Televisions and cameras surround the action, and music thumps out of the huge speakers. People saunter by in black leather and chains, brandishing signs and video cameras. Has Judas Priest come to town? No, it's the Batavia Players' 'Shakespeare in Springtime' production of Richard III this weekend at Batavia High School.
"It's very contemporary," says director Jane Burk. "The show goes to a very dark place, and I wanted to take advantage of that."
The show is very dark, indeed. It follows Richard, the younger brother of King Edward IV of England, and his plot to become king -- even if it means killing whoever gets in his way.
"The play is called 'The Tragedy of Richard III' but it is not actually a true Shakespeare tragedy," Burk explains. "It was part of a series he wrote about that specific time period in English history. It's a historical play."
"[Richard III is] pretty much a guy who's really upset because he's deformed physically, and his family has rejected him," says Anthony Giambrone of his title role, which has the second-largest number of lines of any Shakespearean character. "He basically wants to become king to make people love him."
Aside from the setting and costumes, there is another unexpected twist to the show: the performance takes place behind the curtains, in the center of a ring of chairs on stage. The audience members will be sitting in these chairs, only feet away from the action, mimicking the feel of a black-box theater.
"The Batavia Players are in the process of building a black-box theater, and we had originally hoped that this would be the first show performed there," says Burk. "So when we began rehearsals, we blocked everything in this style. Once we found out that we were going to be performing here at Batavia High instead, we decided we still wanted to keep the intimacy of a black box and not just do it straight out to the audience."
"I think it's really, really cool," says Giambrone, who has previously performed in a black-box setup. "But it's a lot harder because you have the people right there in front of you, watching you really closely."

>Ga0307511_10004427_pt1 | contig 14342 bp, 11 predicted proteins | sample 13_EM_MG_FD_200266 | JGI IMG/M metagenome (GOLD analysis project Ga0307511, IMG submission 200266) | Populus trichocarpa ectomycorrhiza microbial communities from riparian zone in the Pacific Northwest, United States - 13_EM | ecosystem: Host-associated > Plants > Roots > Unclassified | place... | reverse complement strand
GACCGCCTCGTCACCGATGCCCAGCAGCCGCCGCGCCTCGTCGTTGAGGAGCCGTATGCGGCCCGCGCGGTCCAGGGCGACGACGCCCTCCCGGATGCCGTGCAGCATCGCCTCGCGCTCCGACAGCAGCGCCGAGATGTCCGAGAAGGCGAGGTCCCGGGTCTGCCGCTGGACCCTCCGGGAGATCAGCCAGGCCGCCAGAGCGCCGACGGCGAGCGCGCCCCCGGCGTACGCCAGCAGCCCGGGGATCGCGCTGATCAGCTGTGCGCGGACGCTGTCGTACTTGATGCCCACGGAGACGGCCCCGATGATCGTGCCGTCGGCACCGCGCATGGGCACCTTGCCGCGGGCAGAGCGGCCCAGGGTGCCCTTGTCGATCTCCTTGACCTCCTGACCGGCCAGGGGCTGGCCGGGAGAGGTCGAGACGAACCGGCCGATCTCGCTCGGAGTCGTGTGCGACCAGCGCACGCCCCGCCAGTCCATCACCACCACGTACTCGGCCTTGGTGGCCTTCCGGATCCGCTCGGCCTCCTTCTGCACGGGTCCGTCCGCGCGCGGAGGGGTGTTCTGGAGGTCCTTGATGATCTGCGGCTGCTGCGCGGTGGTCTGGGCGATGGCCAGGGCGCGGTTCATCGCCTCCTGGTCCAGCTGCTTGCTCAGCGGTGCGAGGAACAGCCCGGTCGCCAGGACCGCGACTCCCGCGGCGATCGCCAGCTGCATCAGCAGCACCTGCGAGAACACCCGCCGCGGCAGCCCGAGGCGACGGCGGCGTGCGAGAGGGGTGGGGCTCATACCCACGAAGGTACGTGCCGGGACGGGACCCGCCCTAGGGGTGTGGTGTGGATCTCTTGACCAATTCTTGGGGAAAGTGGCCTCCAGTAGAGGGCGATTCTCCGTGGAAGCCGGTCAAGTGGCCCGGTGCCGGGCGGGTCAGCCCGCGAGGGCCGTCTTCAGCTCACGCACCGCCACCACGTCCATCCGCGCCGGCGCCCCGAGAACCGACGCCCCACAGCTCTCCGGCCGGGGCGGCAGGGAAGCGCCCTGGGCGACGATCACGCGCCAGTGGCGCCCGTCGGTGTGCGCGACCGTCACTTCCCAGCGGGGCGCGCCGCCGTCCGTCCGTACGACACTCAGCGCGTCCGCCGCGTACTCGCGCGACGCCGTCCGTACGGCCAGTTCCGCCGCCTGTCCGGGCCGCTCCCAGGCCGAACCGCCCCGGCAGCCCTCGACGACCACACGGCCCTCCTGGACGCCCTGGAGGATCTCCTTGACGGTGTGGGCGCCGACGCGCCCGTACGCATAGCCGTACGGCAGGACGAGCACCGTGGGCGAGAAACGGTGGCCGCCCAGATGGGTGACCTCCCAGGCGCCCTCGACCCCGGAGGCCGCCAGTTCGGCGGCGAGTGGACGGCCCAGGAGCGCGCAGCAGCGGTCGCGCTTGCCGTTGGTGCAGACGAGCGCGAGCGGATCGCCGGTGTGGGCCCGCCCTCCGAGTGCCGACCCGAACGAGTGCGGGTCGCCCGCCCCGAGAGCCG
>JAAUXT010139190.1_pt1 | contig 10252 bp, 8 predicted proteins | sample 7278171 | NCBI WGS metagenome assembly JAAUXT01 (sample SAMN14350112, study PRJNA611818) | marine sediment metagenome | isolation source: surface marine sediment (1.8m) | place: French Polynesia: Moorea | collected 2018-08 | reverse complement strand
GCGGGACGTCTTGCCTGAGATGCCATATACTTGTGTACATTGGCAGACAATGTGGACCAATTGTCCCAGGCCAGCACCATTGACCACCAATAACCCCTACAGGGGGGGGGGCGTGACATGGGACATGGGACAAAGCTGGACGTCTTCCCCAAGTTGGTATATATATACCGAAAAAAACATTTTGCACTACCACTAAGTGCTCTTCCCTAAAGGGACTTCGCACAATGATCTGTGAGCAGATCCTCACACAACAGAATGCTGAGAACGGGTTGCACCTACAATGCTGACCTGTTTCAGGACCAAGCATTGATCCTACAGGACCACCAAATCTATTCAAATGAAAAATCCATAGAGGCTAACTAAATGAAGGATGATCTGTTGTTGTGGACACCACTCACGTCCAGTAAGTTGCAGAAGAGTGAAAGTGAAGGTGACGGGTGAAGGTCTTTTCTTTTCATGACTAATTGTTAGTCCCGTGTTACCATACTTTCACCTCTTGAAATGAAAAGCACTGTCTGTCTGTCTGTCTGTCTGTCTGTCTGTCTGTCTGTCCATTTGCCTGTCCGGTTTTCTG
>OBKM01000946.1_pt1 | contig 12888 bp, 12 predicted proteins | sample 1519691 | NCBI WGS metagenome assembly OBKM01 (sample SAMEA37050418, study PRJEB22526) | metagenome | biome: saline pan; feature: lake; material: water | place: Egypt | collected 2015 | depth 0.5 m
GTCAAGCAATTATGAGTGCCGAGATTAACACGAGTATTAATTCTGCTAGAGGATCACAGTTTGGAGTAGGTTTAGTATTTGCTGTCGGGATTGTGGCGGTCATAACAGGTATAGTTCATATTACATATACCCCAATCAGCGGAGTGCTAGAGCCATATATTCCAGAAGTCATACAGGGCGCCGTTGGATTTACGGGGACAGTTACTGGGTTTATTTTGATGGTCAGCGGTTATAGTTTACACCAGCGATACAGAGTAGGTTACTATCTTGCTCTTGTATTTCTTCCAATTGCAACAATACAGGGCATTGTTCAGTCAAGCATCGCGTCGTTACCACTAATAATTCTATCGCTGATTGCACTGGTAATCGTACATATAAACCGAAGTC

"It's the first show I've done like this, so it's been a challenge," says Rachel Oshlag, who has the role of Queen Elizabeth.
Although Oshlag may be inexperienced when it comes to the setup of the stage, she is no stranger to the stage itself. This is her seventh Shakespeare show, and her twenty-first year of doing theater.
"It becomes easier each year," she says of performing Shakespeare, "but each show is its own challenge. You have to be careful how you say the lines and make it sound as close to (real) people speaking as possible."
"Shakespeare is poetry. There's a rhythm to it that helps a lot," says Jesse Conklin, who plays Buckingham, one of Richard's right-hand men. This is Conklin's fifth 'Shakespeare in Springtime' production.
James Earl, an Elba High School senior portraying Lord William Hastings, says that for him, the highlight of the show hasn't been the costumes or the dialogue.
"The best part about it is that I get beheaded, and then I come on carrying my head later. The head is a cabbage in a bag," laughs Earl. "It's a lot of fun."
Performances of Richard III are Thursday, Friday and Saturday at 7:30 p.m. at BHS. Tickets can be purchased online at www.bataviaplayers.org or at the door, and are $10 general admission and $8 for students and seniors.